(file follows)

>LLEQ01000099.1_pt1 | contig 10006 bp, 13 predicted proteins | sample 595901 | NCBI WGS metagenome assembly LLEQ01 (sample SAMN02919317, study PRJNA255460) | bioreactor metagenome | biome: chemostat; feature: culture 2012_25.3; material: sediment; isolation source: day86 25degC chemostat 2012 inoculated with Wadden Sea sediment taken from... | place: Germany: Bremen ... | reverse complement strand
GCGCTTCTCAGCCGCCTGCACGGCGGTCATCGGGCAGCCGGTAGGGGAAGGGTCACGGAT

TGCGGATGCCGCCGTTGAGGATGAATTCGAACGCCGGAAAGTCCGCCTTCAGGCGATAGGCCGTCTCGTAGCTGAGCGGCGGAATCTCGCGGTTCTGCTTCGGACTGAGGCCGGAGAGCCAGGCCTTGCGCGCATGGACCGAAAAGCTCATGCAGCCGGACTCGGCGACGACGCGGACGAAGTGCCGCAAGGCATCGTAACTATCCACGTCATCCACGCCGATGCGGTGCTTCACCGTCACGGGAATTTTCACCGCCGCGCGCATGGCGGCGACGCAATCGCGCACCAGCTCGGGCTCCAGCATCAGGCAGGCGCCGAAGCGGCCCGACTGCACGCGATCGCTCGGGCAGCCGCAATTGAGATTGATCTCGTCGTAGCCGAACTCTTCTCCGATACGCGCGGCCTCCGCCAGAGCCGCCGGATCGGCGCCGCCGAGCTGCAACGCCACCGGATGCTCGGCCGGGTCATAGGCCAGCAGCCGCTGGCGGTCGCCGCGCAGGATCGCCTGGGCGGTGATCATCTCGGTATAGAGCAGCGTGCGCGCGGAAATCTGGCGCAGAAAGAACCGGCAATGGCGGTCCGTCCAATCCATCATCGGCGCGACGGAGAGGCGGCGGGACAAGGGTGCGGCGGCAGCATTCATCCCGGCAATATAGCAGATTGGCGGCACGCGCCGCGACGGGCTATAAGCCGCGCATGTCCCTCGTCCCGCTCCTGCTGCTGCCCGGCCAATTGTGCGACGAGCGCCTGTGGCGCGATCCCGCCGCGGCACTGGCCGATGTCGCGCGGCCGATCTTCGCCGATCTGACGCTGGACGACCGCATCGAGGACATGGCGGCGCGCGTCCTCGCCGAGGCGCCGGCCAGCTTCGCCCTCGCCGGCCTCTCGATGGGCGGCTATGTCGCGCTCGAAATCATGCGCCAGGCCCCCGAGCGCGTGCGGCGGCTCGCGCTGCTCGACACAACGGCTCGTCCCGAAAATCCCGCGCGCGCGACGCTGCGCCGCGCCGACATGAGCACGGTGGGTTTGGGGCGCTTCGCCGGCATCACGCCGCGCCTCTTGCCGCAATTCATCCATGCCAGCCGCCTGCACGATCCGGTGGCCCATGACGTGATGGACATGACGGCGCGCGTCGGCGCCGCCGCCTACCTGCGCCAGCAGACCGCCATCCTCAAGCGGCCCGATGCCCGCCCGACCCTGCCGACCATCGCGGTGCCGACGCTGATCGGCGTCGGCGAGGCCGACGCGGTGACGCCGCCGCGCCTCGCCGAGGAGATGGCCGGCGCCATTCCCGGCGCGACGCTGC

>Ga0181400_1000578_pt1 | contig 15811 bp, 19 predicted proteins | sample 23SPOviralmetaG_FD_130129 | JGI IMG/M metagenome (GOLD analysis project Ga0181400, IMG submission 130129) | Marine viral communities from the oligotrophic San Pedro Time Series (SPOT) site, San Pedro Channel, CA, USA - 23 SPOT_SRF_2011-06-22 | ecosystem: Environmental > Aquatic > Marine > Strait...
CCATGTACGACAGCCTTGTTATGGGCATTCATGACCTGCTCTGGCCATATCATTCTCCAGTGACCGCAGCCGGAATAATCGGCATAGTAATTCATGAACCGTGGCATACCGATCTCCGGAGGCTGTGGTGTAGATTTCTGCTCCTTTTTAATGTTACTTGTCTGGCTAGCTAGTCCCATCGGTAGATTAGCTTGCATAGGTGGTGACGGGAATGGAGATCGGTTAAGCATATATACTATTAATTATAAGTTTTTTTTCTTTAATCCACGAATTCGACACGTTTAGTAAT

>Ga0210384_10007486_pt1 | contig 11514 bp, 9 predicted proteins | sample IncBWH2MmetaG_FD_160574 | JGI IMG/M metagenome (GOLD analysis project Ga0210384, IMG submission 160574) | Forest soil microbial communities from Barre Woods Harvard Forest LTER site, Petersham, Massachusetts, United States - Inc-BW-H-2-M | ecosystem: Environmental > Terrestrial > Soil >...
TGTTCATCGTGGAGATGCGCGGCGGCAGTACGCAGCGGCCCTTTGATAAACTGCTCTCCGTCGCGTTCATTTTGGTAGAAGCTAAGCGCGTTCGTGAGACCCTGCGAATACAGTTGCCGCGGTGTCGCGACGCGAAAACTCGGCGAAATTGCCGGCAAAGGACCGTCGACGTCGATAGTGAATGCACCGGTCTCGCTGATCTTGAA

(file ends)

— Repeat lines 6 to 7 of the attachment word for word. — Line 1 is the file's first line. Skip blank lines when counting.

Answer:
>Ga0210384_10007486_pt1 | contig 11514 bp, 9 predicted proteins | sample IncBWH2MmetaG_FD_160574 | JGI IMG/M metagenome (GOLD analysis project Ga0210384, IMG submission 160574) | Forest soil microbial communities from Barre Woods Harvard Forest LTER site, Petersham, Massachusetts, United States - Inc-BW-H-2-M | ecosystem: Environmental > Terrestrial > Soil >...
TGTTCATCGTGGAGATGCGCGGCGGCAGTACGCAGCGGCCCTTTGATAAACTGCTCTCCGTCGCGTTCATTTTGGTAGAAGCTAAGCGCGTTCGTGAGACCCTGCGAATACAGTTGCCGCGGTGTCGCGACGCGAAAACTCGGCGAAATTGCCGGCAAAGGACCGTCGACGTCGATAGTGAATGCACCGGTCTCGCTGATCTTGAA